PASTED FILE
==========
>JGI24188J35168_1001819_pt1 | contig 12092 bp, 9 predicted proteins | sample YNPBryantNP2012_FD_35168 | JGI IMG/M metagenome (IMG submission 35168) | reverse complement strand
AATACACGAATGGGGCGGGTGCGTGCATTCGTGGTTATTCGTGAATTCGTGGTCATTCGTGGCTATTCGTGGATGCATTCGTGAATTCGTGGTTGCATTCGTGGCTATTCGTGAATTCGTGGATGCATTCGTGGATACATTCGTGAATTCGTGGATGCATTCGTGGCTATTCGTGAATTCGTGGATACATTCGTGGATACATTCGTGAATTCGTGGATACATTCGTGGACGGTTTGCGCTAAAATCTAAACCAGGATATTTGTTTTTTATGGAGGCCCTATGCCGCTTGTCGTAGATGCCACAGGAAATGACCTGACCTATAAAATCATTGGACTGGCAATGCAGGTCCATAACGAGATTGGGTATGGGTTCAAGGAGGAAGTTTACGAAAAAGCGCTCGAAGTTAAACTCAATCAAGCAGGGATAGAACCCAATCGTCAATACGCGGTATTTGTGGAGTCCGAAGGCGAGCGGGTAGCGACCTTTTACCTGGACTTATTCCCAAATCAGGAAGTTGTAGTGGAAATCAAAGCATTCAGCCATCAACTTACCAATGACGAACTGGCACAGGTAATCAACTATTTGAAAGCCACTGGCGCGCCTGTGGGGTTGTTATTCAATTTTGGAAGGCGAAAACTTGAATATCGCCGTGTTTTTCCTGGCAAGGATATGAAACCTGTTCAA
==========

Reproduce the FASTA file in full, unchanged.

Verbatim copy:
>JGI24188J35168_1001819_pt1 | contig 12092 bp, 9 predicted proteins | sample YNPBryantNP2012_FD_35168 | JGI IMG/M metagenome (IMG submission 35168) | reverse complement strand
AATACACGAATGGGGCGGGTGCGTGCATTCGTGGTTATTCGTGAATTCGTGGTCATTCGTGGCTATTCGTGGATGCATTCGTGAATTCGTGGTTGCATTCGTGGCTATTCGTGAATTCGTGGATGCATTCGTGGATACATTCGTGAATTCGTGGATGCATTCGTGGCTATTCGTGAATTCGTGGATACATTCGTGGATACATTCGTGAATTCGTGGATACATTCGTGGACGGTTTGCGCTAAAATCTAAACCAGGATATTTGTTTTTTATGGAGGCCCTATGCCGCTTGTCGTAGATGCCACAGGAAATGACCTGACCTATAAAATCATTGGACTGGCAATGCAGGTCCATAACGAGATTGGGTATGGGTTCAAGGAGGAAGTTTACGAAAAAGCGCTCGAAGTTAAACTCAATCAAGCAGGGATAGAACCCAATCGTCAATACGCGGTATTTGTGGAGTCCGAAGGCGAGCGGGTAGCGACCTTTTACCTGGACTTATTCCCAAATCAGGAAGTTGTAGTGGAAATCAAAGCATTCAGCCATCAACTTACCAATGACGAACTGGCACAGGTAATCAACTATTTGAAAGCCACTGGCGCGCCTGTGGGGTTGTTATTCAATTTTGGAAGGCGAAAACTTGAATATCGCCGTGTTTTTCCTGGCAAGGATATGAAACCTGTTCAA